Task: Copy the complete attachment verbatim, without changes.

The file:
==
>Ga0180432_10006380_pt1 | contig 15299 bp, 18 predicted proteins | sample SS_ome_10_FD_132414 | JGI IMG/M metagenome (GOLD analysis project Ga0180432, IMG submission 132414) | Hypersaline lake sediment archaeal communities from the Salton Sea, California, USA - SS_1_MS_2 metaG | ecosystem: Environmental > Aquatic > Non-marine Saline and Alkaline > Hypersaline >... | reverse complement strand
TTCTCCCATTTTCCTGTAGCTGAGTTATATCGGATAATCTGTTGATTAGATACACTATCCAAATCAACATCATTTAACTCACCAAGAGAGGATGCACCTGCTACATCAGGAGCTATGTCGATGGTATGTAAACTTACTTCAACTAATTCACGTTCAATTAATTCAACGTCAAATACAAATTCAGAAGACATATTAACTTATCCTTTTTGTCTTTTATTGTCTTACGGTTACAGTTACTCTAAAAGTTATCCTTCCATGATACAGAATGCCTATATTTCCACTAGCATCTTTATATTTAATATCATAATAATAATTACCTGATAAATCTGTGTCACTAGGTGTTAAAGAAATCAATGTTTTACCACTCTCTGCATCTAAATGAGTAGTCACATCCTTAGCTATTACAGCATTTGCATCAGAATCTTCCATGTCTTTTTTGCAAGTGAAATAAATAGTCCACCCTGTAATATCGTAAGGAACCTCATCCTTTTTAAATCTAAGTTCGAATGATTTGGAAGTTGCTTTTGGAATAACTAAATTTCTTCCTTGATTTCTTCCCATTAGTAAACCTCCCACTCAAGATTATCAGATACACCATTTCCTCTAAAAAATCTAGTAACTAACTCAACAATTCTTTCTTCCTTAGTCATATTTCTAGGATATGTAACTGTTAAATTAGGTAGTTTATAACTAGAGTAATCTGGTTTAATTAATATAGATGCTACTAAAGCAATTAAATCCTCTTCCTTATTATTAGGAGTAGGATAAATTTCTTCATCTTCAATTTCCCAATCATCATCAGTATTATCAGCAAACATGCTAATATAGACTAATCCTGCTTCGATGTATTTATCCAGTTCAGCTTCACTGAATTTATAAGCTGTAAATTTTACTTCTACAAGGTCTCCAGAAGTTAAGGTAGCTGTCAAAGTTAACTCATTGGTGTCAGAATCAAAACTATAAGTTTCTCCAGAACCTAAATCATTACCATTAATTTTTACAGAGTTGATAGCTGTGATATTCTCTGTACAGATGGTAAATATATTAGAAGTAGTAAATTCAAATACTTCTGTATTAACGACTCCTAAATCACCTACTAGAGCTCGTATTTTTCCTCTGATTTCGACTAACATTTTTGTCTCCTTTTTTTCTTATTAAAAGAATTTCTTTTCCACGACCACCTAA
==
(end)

>Ga0180432_10006380_pt1 | contig 15299 bp, 18 predicted proteins | sample SS_ome_10_FD_132414 | JGI IMG/M metagenome (GOLD analysis project Ga0180432, IMG submission 132414) | Hypersaline lake sediment archaeal communities from the Salton Sea, California, USA - SS_1_MS_2 metaG | ecosystem: Environmental > Aquatic > Non-marine Saline and Alkaline > Hypersaline >... | reverse complement strand
TTCTCCCATTTTCCTGTAGCTGAGTTATATCGGATAATCTGTTGATTAGATACACTATCCAAATCAACATCATTTAACTCACCAAGAGAGGATGCACCTGCTACATCAGGAGCTATGTCGATGGTATGTAAACTTACTTCAACTAATTCACGTTCAATTAATTCAACGTCAAATACAAATTCAGAAGACATATTAACTTATCCTTTTTGTCTTTTATTGTCTTACGGTTACAGTTACTCTAAAAGTTATCCTTCCATGATACAGAATGCCTATATTTCCACTAGCATCTTTATATTTAATATCATAATAATAATTACCTGATAAATCTGTGTCACTAGGTGTTAAAGAAATCAATGTTTTACCACTCTCTGCATCTAAATGAGTAGTCACATCCTTAGCTATTACAGCATTTGCATCAGAATCTTCCATGTCTTTTTTGCAAGTGAAATAAATAGTCCACCCTGTAATATCGTAAGGAACCTCATCCTTTTTAAATCTAAGTTCGAATGATTTGGAAGTTGCTTTTGGAATAACTAAATTTCTTCCTTGATTTCTTCCCATTAGTAAACCTCCCACTCAAGATTATCAGATACACCATTTCCTCTAAAAAATCTAGTAACTAACTCAACAATTCTTTCTTCCTTAGTCATATTTCTAGGATATGTAACTGTTAAATTAGGTAGTTTATAACTAGAGTAATCTGGTTTAATTAATATAGATGCTACTAAAGCAATTAAATCCTCTTCCTTATTATTAGGAGTAGGATAAATTTCTTCATCTTCAATTTCCCAATCATCATCAGTATTATCAGCAAACATGCTAATATAGACTAATCCTGCTTCGATGTATTTATCCAGTTCAGCTTCACTGAATTTATAAGCTGTAAATTTTACTTCTACAAGGTCTCCAGAAGTTAAGGTAGCTGTCAAAGTTAACTCATTGGTGTCAGAATCAAAACTATAAGTTTCTCCAGAACCTAAATCATTACCATTAATTTTTACAGAGTTGATAGCTGTGATATTCTCTGTACAGATGGTAAATATATTAGAAGTAGTAAATTCAAATACTTCTGTATTAACGACTCCTAAATCACCTACTAGAGCTCGTATTTTTCCTCTGATTTCGACTAACATTTTTGTCTCCTTTTTTTCTTATTAAAAGAATTTCTTTTCCACGACCACCTAA